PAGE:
Many states have laws that require employers to provide meal or rest breaks to employees who work a certain number of hours during a shift. 

For example, Kentucky employers must give employees an unpaid lunch break and at least 10-minute rest breaks for every 4 hours they work. 

Some state laws also require employers to give employees time off between certain shifts. For example, under Illinois’ One Day Rest in Seven Act (ODRISA), employees must have a minimum of 24 consecutive hours of rest every 7 days. 

When making schedule changes that increase an employee’s hours or number of workdays, you may need to factor in mandatory break or rest times to ensure compliance with these laws. 

🧠 Did You Know? 

Connecteam is the ideal tool for managing schedule changes. The app lets you track overtime, schedule required meal and rest breaks, and update employee schedules. You can also set regulatory limitations to ensure schedules comply with relevant laws—all while delivering a positive scheduling experience to your employees. 


Scheduling can be a headache for employees too… Make sure both sides have a solution that suits their needs 🤝 *spoiler – we have everything they’re asking for #employee #resturantlife #resturant #worklife #fyp #foryou #foryoupage

♬ original sound – Connecteam – Connecteam

Reporting time pay

If you make schedule changes that reduce an employee’s hours, you must be aware of relevant reporting time pay laws. 

Some states require employers to compensate employees who attend a scheduled shift but are sent home immediately or early. Fair workweek laws may address this issue. Alternatively, some states have standalone reporting pay laws.  

For example, while California doesn’t have a state-wide fair workweek law, it does require employers to provide reporting time pay

Child labor laws

There are strict laws at the federal and most state levels around the hours minor employees can work. 

For example, in Michigan, 16 and 17-year-olds can work a maximum of 24 hours a week while school is in session and 48 hours when it isn’t. 

If you alter your minor employees’ schedules, ensure that their hours comply with any relevant child labor laws. 

Anti-discrimination laws

Various federal and state laws prohibit employers from discriminating against employees based on characteristics including race, national origin, color, race, religion, sex, and age

Scheduling practices that indicate a pattern of behavior towards a specific group of employees may be discriminatory. For example, if an employer offers extra hours only to male employees or regularly changes the shifts of workers with migrant backgrounds but not of US-born workers, the alterations may amount to discrimination.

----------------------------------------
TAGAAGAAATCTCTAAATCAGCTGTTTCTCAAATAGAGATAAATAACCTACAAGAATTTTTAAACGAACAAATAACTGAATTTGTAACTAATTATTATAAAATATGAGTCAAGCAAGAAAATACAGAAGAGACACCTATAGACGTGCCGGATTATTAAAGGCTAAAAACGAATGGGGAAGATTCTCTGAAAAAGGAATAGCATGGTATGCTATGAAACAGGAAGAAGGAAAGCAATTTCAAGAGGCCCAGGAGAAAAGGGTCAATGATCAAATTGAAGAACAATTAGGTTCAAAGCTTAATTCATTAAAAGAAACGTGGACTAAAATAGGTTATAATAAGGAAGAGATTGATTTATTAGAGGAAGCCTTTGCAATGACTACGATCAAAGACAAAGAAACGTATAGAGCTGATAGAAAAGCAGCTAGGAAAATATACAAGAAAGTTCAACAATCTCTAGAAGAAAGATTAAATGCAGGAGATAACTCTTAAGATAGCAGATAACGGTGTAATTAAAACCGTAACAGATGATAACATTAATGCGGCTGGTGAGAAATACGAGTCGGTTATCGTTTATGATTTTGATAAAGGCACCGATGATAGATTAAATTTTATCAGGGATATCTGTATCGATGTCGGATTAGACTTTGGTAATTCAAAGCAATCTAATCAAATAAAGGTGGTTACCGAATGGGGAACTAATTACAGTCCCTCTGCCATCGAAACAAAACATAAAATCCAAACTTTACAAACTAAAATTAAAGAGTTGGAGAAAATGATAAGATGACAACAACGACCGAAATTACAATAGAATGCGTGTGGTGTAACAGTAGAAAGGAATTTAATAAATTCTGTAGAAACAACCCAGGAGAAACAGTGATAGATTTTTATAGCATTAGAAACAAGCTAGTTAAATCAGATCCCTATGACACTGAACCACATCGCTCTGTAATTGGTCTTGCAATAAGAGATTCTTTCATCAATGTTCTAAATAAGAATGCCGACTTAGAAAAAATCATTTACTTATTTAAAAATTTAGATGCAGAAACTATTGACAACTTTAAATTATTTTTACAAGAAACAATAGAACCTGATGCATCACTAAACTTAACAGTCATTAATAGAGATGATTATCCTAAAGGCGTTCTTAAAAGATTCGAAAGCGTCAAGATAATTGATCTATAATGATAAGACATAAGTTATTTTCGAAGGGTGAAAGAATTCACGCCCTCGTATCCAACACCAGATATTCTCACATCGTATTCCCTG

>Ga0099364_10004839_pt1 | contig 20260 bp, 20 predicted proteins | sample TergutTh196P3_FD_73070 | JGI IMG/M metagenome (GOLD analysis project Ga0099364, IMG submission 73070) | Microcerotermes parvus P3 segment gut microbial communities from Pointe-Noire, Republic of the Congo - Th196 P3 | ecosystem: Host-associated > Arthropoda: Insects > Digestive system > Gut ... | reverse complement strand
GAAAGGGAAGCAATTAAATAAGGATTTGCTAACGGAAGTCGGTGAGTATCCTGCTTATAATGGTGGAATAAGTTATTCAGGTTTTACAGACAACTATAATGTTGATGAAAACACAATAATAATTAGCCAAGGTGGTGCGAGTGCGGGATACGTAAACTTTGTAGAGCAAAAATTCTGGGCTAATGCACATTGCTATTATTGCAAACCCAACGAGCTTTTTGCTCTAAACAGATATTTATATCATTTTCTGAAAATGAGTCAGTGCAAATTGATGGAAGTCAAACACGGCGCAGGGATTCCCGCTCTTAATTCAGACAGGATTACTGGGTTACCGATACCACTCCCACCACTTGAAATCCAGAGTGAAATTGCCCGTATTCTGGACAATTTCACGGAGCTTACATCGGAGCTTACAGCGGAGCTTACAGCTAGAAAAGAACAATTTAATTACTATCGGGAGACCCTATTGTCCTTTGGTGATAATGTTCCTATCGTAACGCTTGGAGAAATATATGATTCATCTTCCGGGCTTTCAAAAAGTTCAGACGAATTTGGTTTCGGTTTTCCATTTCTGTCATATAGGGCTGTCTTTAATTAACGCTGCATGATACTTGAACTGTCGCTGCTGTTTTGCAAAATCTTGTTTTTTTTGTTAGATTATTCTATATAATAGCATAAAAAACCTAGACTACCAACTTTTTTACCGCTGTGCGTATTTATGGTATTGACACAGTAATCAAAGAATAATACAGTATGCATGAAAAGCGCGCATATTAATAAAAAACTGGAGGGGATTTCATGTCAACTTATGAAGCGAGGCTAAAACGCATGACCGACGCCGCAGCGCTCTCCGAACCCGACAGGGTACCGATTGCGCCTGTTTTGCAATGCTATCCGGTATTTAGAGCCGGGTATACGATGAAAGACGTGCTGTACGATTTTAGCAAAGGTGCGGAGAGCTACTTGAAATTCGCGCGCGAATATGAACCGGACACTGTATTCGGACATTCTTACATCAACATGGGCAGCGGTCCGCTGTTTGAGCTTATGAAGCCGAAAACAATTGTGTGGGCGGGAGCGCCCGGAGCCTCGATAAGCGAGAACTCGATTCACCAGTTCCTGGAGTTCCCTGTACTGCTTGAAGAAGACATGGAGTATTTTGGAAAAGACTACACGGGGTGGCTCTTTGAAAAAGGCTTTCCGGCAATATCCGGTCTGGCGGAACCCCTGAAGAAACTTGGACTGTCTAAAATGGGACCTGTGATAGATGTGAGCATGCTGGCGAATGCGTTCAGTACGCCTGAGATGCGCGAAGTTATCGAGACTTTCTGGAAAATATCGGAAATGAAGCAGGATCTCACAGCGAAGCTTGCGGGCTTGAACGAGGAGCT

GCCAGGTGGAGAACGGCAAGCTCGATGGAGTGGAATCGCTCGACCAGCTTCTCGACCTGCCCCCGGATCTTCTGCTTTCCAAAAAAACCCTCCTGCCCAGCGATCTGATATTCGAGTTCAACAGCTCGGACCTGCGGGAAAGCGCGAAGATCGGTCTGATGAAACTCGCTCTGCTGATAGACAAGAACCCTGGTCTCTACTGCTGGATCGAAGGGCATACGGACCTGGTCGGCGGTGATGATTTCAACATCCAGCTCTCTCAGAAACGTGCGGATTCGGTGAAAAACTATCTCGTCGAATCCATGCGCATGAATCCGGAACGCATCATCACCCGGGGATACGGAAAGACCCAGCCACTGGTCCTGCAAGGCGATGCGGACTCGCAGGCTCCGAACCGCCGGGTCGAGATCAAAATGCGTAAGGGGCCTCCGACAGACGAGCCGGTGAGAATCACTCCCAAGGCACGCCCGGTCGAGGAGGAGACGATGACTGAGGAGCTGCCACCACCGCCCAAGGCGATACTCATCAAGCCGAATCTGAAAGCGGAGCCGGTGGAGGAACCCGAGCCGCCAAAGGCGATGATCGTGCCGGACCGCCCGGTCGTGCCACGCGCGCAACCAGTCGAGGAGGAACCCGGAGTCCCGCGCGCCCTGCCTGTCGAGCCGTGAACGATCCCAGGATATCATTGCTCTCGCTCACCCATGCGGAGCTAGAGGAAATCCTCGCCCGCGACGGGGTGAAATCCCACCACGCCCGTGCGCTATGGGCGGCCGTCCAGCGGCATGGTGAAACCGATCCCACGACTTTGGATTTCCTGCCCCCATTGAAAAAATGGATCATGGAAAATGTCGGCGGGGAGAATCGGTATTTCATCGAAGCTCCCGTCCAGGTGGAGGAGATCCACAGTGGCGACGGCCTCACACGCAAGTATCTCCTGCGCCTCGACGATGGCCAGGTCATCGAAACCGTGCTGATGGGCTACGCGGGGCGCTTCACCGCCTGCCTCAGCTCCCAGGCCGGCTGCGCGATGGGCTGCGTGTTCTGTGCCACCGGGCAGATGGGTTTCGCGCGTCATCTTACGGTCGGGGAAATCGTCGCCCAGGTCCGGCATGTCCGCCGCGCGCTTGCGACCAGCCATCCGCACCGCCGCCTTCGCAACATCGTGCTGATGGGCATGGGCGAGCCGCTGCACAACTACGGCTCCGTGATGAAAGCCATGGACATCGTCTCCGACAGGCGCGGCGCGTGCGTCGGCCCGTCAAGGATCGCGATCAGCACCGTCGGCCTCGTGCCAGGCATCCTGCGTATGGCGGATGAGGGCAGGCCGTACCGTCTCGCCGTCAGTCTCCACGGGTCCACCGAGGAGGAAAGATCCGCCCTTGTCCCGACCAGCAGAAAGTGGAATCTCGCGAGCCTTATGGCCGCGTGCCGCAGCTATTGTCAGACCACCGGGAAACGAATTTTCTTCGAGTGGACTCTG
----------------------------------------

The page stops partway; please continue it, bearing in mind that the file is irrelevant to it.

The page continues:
Anti-discrimination laws also require employers to make reasonable accommodations for pregnant workers or those with disabilities. Changes to modified schedules may breach these laws. 

The Bottom Line on Schedule Change Laws

Employers generally have broad discretion to change employee schedules—even at the last minute. However, local laws, collective bargaining agreements, or employment contracts may limit how and when you can make these changes. 

It’s important to seek legal advice and understand your obligations to ensure compliance. Even if you’re legally allowed to change schedules freely, minimizing schedule changes can help maintain employee morale and satisfaction. 

A tool like Connecteam can help you create schedules in minutes, manage schedule changes, and notify employees in real-time.

Try Connecteam free today to see how it can help you with compliant scheduling.


The information on this website about scheduling laws is intended to be a summary for informational purposes only. However, laws and regulations regularly change and may vary depending on individual circumstances. While we have made every effort to ensure the information provided is up to date and reliable, we cannot guarantee its completeness,  accuracy, or applicability to your specific situation. Therefore, we strongly recommend that readers seek legal advice from their legal department or a qualified attorney to ensure compliance with applicable laws and regulations. Please note that we cannot be held liable for any actions taken or not taken based on the information presented on this website.